For a moment, the villagers who lived in his head all cried,“That’s why you’re doing this!”  Maybe it felt good, on a day when he had to start taking medication because his doctor had decided he was a mental case of sorts, to look down on someone else for what their brains did or didn’t do.  In his eye, Levi saw the students at theBraunstein Center, particularly after reading the first few chapters of their bible, Living Life the Braunstein Way,with contempt.  His own brain might be unable to hold a mood for a day or two, but at least he didn’t believe in some interstellar candle that lit the galaxy and created worlds and people with its figurative wax droppings.

Not that any religion he had ever been exposed to was very far from the craziness of that story. . .

As he recounted what he had read so far, he felt something odd in his throat and suddenly stopped speaking. When Barry asked him something, Levi stretched out his arms as if he were playing airplane and about to fly off, a desperate signal to not speak or move and yet to get as far away from him as possible.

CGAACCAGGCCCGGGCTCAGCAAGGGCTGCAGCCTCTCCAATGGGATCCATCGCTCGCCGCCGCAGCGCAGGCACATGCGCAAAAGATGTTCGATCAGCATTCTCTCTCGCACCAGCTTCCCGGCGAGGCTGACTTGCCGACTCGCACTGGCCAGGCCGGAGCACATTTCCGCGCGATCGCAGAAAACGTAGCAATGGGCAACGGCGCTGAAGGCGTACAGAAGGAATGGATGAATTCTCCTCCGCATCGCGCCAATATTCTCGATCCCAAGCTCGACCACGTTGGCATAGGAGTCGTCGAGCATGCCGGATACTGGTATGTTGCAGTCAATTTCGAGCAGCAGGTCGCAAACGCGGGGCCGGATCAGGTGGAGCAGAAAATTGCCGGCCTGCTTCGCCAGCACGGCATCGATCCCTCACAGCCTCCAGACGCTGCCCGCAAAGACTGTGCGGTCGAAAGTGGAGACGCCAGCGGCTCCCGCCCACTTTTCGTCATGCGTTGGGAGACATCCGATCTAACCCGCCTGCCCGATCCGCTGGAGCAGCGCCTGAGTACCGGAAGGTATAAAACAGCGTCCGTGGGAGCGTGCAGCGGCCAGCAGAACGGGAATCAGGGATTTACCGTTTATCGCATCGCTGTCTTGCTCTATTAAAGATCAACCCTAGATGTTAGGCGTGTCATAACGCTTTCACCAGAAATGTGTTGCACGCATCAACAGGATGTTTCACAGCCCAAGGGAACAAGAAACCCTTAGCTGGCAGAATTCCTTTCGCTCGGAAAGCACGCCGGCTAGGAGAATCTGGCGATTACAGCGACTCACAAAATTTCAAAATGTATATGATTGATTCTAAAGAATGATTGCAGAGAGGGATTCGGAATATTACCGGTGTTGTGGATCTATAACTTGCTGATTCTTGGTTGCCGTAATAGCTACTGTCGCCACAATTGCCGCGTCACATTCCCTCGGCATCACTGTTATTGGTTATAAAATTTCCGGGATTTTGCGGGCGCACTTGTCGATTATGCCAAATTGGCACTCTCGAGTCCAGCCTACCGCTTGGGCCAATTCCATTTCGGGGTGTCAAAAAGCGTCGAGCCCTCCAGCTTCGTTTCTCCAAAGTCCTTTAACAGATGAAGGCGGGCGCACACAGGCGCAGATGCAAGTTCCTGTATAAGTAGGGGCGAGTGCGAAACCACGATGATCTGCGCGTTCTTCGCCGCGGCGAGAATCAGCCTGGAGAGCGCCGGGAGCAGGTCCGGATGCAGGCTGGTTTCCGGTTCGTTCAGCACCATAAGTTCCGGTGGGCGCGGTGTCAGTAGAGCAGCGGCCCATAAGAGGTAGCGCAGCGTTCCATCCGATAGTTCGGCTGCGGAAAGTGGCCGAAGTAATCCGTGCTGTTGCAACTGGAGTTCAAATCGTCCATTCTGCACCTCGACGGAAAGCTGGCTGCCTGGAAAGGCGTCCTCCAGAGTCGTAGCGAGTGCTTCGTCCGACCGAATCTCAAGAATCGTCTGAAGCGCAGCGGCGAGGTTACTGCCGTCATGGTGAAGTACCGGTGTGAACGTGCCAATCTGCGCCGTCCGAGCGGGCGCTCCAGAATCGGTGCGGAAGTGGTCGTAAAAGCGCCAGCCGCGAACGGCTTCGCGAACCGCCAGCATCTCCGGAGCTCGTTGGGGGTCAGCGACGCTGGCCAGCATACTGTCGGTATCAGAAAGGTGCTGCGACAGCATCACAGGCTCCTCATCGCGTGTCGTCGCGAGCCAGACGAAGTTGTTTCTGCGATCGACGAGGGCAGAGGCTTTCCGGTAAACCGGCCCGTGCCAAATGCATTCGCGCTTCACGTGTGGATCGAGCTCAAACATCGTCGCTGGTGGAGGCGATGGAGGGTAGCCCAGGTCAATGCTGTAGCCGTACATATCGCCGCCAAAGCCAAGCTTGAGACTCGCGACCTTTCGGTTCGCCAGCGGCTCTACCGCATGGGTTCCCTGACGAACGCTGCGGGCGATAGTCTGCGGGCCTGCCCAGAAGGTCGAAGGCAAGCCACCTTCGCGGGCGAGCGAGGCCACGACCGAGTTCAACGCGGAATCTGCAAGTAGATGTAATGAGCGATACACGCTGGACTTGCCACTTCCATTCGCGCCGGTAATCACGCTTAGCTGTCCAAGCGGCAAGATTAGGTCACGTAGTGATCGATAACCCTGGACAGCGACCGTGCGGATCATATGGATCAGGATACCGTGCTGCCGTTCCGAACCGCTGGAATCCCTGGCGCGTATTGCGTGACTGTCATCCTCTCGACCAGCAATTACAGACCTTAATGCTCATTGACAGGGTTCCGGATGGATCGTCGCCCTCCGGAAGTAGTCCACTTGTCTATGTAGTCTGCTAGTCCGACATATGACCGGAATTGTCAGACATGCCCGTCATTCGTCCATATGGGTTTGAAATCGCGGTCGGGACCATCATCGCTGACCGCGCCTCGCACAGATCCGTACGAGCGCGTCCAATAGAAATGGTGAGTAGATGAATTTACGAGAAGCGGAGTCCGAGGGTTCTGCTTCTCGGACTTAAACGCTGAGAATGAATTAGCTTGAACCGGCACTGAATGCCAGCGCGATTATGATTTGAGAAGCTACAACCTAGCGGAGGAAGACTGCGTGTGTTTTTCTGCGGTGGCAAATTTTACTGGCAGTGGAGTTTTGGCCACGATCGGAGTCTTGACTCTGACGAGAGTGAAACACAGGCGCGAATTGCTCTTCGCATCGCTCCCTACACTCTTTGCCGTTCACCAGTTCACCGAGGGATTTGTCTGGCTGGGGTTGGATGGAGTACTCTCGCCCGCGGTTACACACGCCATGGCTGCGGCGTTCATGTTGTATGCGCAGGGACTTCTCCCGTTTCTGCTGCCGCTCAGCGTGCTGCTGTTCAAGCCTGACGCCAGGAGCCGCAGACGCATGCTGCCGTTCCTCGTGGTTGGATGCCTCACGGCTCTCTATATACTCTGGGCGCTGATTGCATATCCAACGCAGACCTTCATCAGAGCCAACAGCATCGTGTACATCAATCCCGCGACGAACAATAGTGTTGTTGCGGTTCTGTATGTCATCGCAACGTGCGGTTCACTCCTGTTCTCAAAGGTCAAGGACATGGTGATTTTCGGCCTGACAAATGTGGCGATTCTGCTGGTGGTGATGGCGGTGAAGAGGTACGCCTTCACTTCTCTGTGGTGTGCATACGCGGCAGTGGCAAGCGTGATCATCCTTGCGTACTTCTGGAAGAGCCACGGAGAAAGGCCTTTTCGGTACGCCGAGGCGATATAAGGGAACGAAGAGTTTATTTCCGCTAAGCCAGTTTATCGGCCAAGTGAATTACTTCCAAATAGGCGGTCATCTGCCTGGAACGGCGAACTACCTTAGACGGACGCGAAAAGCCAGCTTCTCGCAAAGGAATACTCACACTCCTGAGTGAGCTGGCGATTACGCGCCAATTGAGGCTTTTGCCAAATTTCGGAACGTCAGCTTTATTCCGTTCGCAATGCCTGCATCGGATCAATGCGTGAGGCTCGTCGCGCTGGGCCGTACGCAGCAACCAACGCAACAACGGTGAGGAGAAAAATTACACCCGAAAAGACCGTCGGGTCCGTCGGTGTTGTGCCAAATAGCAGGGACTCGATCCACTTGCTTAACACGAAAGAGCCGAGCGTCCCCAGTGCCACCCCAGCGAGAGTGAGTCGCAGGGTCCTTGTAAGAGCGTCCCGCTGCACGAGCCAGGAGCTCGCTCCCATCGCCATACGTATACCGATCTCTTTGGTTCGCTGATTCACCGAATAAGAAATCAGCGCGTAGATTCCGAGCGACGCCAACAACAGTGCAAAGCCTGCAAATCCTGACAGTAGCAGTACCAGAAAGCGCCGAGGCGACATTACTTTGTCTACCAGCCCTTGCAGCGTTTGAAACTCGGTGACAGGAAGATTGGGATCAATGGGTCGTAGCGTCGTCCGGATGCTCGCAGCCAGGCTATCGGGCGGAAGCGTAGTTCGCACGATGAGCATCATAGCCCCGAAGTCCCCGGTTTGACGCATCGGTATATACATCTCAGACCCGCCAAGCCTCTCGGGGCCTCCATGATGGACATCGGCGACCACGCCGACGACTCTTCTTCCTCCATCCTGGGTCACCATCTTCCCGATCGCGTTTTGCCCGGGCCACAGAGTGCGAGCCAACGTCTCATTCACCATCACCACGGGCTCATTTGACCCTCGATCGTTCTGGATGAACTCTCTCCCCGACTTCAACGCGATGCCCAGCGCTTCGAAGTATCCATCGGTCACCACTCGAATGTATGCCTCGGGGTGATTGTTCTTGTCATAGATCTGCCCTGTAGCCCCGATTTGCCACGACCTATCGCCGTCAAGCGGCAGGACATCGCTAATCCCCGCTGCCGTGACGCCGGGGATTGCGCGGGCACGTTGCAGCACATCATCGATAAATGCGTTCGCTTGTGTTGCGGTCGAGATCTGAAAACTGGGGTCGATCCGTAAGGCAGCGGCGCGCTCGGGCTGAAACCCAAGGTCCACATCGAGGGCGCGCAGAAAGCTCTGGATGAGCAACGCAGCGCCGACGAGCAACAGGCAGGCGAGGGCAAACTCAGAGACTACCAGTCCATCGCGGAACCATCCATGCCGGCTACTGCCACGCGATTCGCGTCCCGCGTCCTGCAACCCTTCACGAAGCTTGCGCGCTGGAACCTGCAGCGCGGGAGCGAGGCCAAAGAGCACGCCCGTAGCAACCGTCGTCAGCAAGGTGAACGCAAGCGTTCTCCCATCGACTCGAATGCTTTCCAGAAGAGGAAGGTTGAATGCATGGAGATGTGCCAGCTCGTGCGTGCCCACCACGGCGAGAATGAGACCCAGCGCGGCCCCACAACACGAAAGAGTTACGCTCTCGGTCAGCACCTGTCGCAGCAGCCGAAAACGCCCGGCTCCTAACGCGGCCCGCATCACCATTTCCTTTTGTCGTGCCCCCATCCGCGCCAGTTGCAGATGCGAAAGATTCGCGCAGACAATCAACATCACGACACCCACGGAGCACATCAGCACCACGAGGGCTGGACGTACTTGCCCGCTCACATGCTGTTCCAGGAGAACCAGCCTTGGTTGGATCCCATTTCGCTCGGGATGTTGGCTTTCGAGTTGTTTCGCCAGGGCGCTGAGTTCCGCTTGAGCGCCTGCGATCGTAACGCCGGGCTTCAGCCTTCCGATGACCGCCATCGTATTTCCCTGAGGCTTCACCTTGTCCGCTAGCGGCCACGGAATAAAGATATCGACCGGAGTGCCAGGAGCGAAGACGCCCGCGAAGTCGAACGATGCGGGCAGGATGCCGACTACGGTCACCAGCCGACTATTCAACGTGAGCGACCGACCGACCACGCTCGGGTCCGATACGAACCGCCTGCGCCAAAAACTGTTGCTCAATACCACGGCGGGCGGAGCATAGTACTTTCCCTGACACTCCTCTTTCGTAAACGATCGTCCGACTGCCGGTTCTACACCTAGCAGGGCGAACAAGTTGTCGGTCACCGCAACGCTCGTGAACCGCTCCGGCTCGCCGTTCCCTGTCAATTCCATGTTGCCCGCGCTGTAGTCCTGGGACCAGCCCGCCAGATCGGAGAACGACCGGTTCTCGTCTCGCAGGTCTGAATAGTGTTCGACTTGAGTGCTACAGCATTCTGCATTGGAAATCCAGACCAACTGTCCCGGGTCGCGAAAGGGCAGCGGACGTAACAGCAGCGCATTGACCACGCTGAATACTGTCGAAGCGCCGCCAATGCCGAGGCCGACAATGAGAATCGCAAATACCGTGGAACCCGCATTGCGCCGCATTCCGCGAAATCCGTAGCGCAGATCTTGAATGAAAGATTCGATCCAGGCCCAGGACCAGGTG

“What’s wrong?” Barry asked, seeing something like panic in Levi’s face.

He could not speak.  He was holding something awful back in his throat.  “Don’t move,” he told himself.  “Don’t move.  Hold your breath.  Don’t breathe.”

Somehow he slowly rose from the bed and, holding his face up to the ceiling, made his way through the bedroom and down the little hall tohis bathroom.  And there, he vomited into the toilet what felt like everything he had ever eaten.

And, he assumed, the pills he had started taking that morning and taken according to their schedule at lunch, dinner, and before he had gone to the bedroom to sleep.

Those fucking pills.  Everyone of them had warnings about nausea and vomiting.  Was this what his life was going to become?  He’d finally have a stable moodset but vomit every day?  Bulimia by prescription?  What a fucking trade off.

“I fucking hate you,” he whispered to his psychiatrist.  “I fucking hate you.”

He told Barry to go back to bed, that he’d be back after he brushed his teeth.  He closed thebathroom door and, wondering if he had ever been as bad as he had been told, wondering if this cure-that-wasn’t-really-a-cure was worth it, he sat against the wall and softly cried for the second time that day.